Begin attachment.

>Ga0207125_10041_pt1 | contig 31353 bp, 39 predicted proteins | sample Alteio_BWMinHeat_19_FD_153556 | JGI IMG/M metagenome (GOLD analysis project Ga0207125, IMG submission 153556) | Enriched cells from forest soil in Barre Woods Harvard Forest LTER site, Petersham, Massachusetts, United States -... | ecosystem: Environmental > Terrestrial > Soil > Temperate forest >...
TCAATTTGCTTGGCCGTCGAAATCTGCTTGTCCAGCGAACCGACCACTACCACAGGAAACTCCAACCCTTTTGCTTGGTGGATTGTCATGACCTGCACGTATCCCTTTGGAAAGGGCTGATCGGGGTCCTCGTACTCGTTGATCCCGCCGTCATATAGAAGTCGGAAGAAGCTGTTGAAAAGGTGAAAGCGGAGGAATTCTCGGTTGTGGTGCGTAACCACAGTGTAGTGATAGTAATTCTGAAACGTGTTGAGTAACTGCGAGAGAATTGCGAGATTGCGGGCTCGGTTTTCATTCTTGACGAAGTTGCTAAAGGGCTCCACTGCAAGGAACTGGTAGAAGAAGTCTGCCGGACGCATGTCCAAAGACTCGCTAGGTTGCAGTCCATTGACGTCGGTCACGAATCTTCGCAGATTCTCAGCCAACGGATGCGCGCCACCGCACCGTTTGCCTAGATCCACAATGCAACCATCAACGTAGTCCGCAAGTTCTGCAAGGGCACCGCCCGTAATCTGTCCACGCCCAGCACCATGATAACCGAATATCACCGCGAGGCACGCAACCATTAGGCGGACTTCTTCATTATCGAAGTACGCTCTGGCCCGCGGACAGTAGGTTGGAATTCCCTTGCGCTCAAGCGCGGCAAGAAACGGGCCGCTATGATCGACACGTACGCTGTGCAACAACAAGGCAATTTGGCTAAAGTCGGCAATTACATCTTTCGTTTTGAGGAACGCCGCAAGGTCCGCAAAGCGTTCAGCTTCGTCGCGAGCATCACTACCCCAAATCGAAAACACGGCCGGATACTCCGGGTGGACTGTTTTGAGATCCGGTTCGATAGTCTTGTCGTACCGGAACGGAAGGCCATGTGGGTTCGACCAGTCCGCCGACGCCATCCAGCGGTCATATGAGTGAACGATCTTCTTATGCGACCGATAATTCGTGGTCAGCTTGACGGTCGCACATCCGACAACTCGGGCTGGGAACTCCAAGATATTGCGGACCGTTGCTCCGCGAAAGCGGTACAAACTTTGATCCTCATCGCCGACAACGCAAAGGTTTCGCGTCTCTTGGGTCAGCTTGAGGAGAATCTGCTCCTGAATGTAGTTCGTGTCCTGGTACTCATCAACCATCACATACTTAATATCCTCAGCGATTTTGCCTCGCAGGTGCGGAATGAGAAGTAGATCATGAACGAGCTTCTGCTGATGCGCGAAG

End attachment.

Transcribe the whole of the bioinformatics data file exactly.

>Ga0207125_10041_pt1 | contig 31353 bp, 39 predicted proteins | sample Alteio_BWMinHeat_19_FD_153556 | JGI IMG/M metagenome (GOLD analysis project Ga0207125, IMG submission 153556) | Enriched cells from forest soil in Barre Woods Harvard Forest LTER site, Petersham, Massachusetts, United States -... | ecosystem: Environmental > Terrestrial > Soil > Temperate forest >...
TCAATTTGCTTGGCCGTCGAAATCTGCTTGTCCAGCGAACCGACCACTACCACAGGAAACTCCAACCCTTTTGCTTGGTGGATTGTCATGACCTGCACGTATCCCTTTGGAAAGGGCTGATCGGGGTCCTCGTACTCGTTGATCCCGCCGTCATATAGAAGTCGGAAGAAGCTGTTGAAAAGGTGAAAGCGGAGGAATTCTCGGTTGTGGTGCGTAACCACAGTGTAGTGATAGTAATTCTGAAACGTGTTGAGTAACTGCGAGAGAATTGCGAGATTGCGGGCTCGGTTTTCATTCTTGACGAAGTTGCTAAAGGGCTCCACTGCAAGGAACTGGTAGAAGAAGTCTGCCGGACGCATGTCCAAAGACTCGCTAGGTTGCAGTCCATTGACGTCGGTCACGAATCTTCGCAGATTCTCAGCCAACGGATGCGCGCCACCGCACCGTTTGCCTAGATCCACAATGCAACCATCAACGTAGTCCGCAAGTTCTGCAAGGGCACCGCCCGTAATCTGTCCACGCCCAGCACCATGATAACCGAATATCACCGCGAGGCACGCAACCATTAGGCGGACTTCTTCATTATCGAAGTACGCTCTGGCCCGCGGACAGTAGGTTGGAATTCCCTTGCGCTCAAGCGCGGCAAGAAACGGGCCGCTATGATCGACACGTACGCTGTGCAACAACAAGGCAATTTGGCTAAAGTCGGCAATTACATCTTTCGTTTTGAGGAACGCCGCAAGGTCCGCAAAGCGTTCAGCTTCGTCGCGAGCATCACTACCCCAAATCGAAAACACGGCCGGATACTCCGGGTGGACTGTTTTGAGATCCGGTTCGATAGTCTTGTCGTACCGGAACGGAAGGCCATGTGGGTTCGACCAGTCCGCCGACGCCATCCAGCGGTCATATGAGTGAACGATCTTCTTATGCGACCGATAATTCGTGGTCAGCTTGACGGTCGCACATCCGACAACTCGGGCTGGGAACTCCAAGATATTGCGGACCGTTGCTCCGCGAAAGCGGTACAAACTTTGATCCTCATCGCCGACAACGCAAAGGTTTCGCGTCTCTTGGGTCAGCTTGAGGAGAATCTGCTCCTGAATGTAGTTCGTGTCCTGGTACTCATCAACCATCACATACTTAATATCCTCAGCGATTTTGCCTCGCAGGTGCGGAATGAGAAGTAGATCATGAACGAGCTTCTGCTGATGCGCGAAG